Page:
Like many colleagues, I will concentrate my speech on the effects of the cuts on my local council in Leeds. I must declare an interest: I am still a city councillor until
I pay tribute to the imagination and innovation of our Labour administration and to our great set of council officers who have brought forward many new and radical ways of working despite the difficult circumstances. None the less, the depth of the cuts means that many services are at breaking point. The people of Leeds have borne the burden of maintaining services, which should be paid for from the local government grant. Leeds is a proud and compassionate city with a robust economy. I am incredibly proud of the council’s approach, which, in the words of our city leader, Judith Blake, is to
“put the needs of our most vulnerable residents first, to improve our communities and bring people together in a peaceful and cohesive society and to boost the life chances of our young people by giving them the best opportunities we possibly can.”
By 2020, Leeds City Council will have seen its grant cut, year on year, by £267 million, and the budgetary pressures are not just restricted to revenue budgets either. The city faces a gap in Government funding for capital school projects of approximately £71.7 million. To make matters worse, the Government leave it to the market of free schools and academies to choose where to build new schools. The city has responsibility for placing children in schools, but does not know where those schools will be placed.
I wish to move on to the legion achievements of Leeds City Council since its return to Labour control in 2010. The adoption of a civic enterprise approach paid dividends in the early years of the austerity Budgets, and brought with it the insourcing of housing and housing maintenance, school meals, fleet services, cleaning, catering and plant nurseries. The council also created Aspire, a staff-owned, not-for-profit social enterprise, which provides care and support services to people with learning disabilities; it is the largest co-operative in Leeds.
The council, under the most difficult of circumstances, has delivered new social housing, with a £108 million council house growth programme, which aims to deliver 1,000 new homes by 2020. Personally, I am delighted that the right-to-buy programme and the use of £3 million of prudential borrowing has meant that our great homeless charity, St George’s Crypt, is developing 45 affordable supported living units for people who are homeless or in housing need.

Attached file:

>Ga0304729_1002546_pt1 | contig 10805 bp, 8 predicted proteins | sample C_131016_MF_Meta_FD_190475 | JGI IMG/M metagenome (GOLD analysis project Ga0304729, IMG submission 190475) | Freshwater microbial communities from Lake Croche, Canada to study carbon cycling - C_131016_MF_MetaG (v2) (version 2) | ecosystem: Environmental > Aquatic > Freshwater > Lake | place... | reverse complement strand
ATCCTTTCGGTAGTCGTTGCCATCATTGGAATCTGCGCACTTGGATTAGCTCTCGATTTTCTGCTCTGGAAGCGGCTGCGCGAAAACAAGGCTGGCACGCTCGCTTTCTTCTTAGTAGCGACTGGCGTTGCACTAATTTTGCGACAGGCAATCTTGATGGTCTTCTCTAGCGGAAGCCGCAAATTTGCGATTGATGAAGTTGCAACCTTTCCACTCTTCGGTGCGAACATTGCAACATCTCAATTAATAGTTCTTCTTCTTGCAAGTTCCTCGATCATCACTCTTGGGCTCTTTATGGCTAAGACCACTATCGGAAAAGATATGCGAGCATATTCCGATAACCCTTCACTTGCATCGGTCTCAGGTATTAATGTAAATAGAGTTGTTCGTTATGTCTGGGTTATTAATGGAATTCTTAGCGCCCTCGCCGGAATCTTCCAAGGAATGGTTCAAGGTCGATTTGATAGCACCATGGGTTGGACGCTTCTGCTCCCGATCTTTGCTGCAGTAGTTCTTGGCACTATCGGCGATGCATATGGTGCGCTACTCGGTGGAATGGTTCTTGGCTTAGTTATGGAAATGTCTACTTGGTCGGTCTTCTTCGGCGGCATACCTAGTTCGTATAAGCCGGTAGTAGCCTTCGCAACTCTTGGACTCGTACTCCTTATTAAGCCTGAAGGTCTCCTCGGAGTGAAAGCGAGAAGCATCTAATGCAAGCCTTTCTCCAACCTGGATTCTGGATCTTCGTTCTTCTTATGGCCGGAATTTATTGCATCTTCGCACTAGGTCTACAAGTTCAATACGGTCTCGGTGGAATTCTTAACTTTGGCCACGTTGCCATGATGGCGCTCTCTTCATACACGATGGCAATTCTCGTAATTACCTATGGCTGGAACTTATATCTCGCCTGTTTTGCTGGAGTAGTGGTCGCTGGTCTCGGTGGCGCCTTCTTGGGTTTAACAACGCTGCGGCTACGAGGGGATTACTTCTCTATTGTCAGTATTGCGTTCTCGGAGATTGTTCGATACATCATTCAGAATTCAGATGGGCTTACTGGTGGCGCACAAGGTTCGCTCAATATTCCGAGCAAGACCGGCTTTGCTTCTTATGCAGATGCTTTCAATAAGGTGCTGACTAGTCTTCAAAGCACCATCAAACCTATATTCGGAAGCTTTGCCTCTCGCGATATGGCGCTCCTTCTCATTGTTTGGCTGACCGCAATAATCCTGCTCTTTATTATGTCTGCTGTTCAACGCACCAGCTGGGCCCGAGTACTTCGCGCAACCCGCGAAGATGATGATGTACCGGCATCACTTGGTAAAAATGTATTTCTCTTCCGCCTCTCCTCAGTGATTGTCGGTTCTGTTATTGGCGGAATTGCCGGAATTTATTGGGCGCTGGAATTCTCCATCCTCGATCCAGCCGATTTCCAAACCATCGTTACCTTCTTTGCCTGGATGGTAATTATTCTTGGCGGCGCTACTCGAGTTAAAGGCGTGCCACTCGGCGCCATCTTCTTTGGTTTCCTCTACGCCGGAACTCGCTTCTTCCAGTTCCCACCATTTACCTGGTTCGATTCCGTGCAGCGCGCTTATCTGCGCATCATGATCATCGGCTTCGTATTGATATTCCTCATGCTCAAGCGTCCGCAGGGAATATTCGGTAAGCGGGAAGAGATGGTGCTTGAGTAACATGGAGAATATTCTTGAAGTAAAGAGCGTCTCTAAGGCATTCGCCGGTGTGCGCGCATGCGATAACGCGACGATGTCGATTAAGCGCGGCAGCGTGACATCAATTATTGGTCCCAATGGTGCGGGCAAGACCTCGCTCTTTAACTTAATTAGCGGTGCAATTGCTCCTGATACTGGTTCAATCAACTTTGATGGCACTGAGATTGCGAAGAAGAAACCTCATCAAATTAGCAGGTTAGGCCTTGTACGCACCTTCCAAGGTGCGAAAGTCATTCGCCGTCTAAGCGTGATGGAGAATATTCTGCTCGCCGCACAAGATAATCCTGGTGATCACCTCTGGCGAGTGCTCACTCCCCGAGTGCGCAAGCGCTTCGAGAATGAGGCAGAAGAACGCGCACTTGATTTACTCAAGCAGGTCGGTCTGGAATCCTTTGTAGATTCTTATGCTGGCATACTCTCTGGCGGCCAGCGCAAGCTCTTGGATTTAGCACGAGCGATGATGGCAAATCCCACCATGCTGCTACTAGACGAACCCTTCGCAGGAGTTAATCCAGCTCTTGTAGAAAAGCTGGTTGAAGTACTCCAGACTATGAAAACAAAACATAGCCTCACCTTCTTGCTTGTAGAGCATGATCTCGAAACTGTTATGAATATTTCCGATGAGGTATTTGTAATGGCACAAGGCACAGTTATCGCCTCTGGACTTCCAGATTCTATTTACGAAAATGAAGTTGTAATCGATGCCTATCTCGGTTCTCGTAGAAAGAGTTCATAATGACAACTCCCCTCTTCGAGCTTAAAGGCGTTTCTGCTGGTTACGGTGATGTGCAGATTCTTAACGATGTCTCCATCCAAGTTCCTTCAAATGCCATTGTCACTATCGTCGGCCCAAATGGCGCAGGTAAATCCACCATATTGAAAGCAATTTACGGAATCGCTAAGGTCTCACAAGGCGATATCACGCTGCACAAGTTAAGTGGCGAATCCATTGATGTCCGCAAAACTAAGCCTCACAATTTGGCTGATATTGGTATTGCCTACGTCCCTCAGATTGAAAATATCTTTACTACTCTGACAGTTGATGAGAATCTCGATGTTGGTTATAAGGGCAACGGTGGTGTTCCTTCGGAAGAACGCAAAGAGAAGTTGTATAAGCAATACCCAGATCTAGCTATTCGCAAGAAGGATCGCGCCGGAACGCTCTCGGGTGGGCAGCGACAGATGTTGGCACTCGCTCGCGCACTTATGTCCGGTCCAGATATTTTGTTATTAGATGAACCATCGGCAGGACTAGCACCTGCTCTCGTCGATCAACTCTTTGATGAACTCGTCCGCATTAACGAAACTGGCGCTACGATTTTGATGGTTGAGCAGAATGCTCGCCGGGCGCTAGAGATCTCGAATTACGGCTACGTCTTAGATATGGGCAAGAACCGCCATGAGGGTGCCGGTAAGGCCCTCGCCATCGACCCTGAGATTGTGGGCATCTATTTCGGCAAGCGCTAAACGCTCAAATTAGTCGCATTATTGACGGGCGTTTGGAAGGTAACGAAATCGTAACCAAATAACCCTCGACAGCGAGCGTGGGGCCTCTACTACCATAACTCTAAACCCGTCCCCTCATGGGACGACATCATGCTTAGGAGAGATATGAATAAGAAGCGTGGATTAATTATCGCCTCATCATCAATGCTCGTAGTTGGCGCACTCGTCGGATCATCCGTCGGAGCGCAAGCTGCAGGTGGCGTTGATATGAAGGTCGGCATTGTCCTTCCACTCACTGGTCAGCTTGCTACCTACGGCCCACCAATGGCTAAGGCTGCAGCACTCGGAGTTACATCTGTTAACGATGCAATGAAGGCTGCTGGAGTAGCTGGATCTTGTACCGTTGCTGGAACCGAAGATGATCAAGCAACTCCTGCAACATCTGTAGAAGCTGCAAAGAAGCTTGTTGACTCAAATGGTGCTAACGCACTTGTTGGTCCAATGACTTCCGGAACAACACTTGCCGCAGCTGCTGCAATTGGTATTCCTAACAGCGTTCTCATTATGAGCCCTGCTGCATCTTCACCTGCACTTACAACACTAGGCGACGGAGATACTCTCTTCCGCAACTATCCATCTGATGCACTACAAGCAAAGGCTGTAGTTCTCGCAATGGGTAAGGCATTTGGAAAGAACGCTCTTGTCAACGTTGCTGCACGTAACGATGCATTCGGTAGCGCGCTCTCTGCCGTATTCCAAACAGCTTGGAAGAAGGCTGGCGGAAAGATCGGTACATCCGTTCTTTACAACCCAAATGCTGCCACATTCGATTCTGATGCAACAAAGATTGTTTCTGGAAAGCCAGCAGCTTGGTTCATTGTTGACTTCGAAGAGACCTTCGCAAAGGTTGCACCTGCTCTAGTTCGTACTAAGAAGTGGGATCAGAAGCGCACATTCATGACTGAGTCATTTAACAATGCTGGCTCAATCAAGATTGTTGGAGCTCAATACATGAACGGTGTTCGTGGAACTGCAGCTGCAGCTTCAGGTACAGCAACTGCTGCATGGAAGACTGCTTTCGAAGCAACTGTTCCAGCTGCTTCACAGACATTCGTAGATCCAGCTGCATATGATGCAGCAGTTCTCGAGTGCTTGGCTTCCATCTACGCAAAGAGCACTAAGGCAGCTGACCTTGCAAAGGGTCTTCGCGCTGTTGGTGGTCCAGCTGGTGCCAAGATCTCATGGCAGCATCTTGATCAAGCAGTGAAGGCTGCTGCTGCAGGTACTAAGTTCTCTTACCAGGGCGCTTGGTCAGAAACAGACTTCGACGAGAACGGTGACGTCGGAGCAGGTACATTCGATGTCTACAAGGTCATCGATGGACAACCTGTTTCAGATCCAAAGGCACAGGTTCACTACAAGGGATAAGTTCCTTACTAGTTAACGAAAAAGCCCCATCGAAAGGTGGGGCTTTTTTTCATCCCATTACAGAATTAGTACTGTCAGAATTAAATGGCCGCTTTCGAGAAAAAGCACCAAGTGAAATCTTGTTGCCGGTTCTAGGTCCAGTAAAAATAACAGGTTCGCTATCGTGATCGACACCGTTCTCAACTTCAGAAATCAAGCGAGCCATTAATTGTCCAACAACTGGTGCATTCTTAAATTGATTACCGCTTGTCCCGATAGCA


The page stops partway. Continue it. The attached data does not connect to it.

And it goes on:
The Labour administration has had to make some hard political choices, but Leeds is the only local authority in England to keep all its children’s centres open. These are invaluable facilities, which helped my own children in their early years. The council has also removed charges for burials and cremations for children under 16. It is compassionate indeed. Leeds has by far the lowest funding for special educational needs of all core cities, with £378 per head against a core city average of £472. I call on the Minister to revisit that gross injustice.
I wish to concentrate my final remarks on the city’s work on climate change. As the deputy executive member for climate change and sustainability, I proudly played a part in the city’s work until my election to this place. Before the historic Conference of Parties 21, Leeds was the first authority to commit to 100% clean energy by 2050. The city has begun many projects to achieve that ambitious environmental goal. In my first few months in office, we installed more than 1,000 solar roofs on council homes and buildings, but we could not continue the programme owing to the Government’s cut in the feed-in tariff for solar. The council has had an extensive programme of replacing diesel with electric vehicles and now has a fleet of more than 70 electric vehicles.
The city is installing a district heat and power network after securing nearly £6 million in European funding. The network will heat 22,000 homes, including high-rise blocks, which are in fuel poverty. The city’s plans on clean air are ambitious, unlike those of the Government who have been dragged kicking and screaming through the courts four times by ClientEarth. Leeds has grasped the nettle and is the first city to go to consultation on a zone to cover all roads in the outer ring road, which is a very large clean air zone, and its proposals are already affecting behaviour, with First Bus investing in cleaner Euro 6 diesel vehicles.
The council needs to achieve much more on air quality, and cannot do so without Government support. I am still waiting for a real commitment from the Government to support us in Leeds. Leeds has done everything asked of it—